Friday 8th March, St. Andrews Town Hall
On the Friday night at StAnza, the distinguished Canadian translator and poet Erin Moure was paired to read with the first US winner of the TS Eliot Prize, Mark Doty. Moure’s work, influenced by post-structuralism, challenges many poetic norms, splitting and interrupting words and language. She opened with her translations of, and responses to, the Galician poetry of Chus Pato and then read from her latest work, The Unmemntioable, which takes on political, cultural and philosophical issues, conveying layers of experience overlaid by legacies of memory, thought, and sense of place. Moure took us to the very heart of the significance of words and language in Ukraine where,
In the fields […] people were once murdered on the basis of an
accent. By asking locals the names for food,pyrohy or pirogy, they
knew which language led at home, which is to say, at the table.
To say the name of food one way =
“the historical enemies of the x <scratch> people”.
One of Moure’s characters, “E.M”, has been burying her mother’s ashes in Ukraine, allowing her to reflect on identity and embodiment and the relationship between language and life with a controlled conciseness:
Experience of “she”? A breach or symptom?
If experience requires entry into language, then we cannot experience
death, for language ceases. There is no remnant.
Legacy and place, themes of StAnza 2013, were also to the fore in the reading from Doty. His is a more accessible, lyrical poetry but, like that of Moure, is concerned with bringing precision to every aspect of what it is to be human. He opened with “House of Beauty”, a poem set in Jersey City, New York. The structure of the poem, building incrementally and with a refrain, is based on the nursery rhyme, “The House That Jack Built”, and opens,
In Jersey City, on Tonelle Avenue,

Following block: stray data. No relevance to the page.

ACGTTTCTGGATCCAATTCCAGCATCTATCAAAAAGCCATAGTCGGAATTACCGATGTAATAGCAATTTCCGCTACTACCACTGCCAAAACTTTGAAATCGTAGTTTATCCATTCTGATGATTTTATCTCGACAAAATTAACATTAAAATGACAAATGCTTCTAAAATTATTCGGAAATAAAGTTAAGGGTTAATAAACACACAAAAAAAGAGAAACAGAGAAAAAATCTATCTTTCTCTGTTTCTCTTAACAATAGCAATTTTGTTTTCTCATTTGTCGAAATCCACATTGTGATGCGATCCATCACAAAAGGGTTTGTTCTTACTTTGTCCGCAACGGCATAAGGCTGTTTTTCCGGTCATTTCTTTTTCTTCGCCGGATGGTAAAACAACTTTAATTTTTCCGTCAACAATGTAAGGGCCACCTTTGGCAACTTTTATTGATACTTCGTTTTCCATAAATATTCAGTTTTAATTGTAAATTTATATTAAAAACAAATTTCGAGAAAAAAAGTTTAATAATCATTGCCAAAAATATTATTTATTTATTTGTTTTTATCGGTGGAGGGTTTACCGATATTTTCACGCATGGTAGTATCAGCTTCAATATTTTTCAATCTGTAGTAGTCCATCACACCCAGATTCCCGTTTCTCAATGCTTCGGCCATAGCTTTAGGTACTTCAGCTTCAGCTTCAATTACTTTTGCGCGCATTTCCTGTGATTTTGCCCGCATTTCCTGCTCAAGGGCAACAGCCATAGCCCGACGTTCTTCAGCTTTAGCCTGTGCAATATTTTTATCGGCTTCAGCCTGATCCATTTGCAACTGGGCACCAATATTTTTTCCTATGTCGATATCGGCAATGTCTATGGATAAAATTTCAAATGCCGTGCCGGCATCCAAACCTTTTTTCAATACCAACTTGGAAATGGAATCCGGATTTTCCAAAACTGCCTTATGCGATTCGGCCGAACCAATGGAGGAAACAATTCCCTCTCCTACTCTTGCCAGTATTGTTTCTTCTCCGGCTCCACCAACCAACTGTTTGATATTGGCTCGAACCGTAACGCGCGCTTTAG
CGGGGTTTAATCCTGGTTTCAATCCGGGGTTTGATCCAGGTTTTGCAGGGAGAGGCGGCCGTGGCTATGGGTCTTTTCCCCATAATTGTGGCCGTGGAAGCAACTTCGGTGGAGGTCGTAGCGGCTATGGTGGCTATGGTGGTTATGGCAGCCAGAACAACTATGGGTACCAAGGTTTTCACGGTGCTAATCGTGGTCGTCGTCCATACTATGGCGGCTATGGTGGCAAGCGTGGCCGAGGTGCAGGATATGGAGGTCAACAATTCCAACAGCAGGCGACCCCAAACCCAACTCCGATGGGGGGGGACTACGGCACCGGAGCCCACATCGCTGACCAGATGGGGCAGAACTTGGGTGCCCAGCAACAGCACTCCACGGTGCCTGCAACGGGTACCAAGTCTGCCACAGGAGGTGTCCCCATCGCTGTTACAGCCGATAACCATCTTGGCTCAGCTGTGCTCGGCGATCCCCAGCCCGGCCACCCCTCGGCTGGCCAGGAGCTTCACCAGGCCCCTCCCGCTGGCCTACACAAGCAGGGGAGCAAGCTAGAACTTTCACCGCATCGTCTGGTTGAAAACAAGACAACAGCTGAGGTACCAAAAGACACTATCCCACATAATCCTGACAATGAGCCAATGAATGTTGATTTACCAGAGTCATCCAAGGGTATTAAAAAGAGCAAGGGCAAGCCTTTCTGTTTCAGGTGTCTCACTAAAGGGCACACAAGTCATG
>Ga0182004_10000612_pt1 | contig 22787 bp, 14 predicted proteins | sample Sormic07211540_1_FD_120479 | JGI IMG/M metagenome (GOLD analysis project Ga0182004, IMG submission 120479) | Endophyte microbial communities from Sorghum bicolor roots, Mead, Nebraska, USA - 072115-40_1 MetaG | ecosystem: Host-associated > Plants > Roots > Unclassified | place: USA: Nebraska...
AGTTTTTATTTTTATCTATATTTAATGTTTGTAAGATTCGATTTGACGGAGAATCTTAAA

the House of Beauty is burning.
Images of the burning beauty parlour are stacked up alongside allusions to Virgil, to conclude in both defeat and triumph,
If beauty is burning, what could you save?
The house of beauty is a house of flames.
There was beauty too in a more pastoral poem, “Pescadero”, which describes something of the nature of goats with arresting accuracy while conveying the feelings of “difference” or “otherness” that we come up against in our attempts to engage with nature. In the poem, a little goat
pushes her mouth forward to my mouth,
so that I can see the smallish squared seeds of her teeth, and the bristle-whiskers,
and then she kisses me, though I know it doesn’t mean “kiss”…
One of the pleasures of hearing both Moure and Doty was the warmth, intimacy and humour they brought to their poetry and their introductions to each poem. Doty spoke movingly about how his partner, Wally, dying of AIDS in 1994, wanted to adopt a new dog, “seeking another attachment, just as he’s leaving the world”. He then read a selection of new poems about his golden retriever (the “champagne plume of his tail”) and from a sequence of fourteen poems each titled “Deep Lane”; much like Moure’s work they address “the wild unsayable”.
The contrasts in tone and approach, as much as their similarities – the centrality of place, the work’s precision, image and rhythm – made this twinning of two outstanding North American poets yet another StAnza night to remember.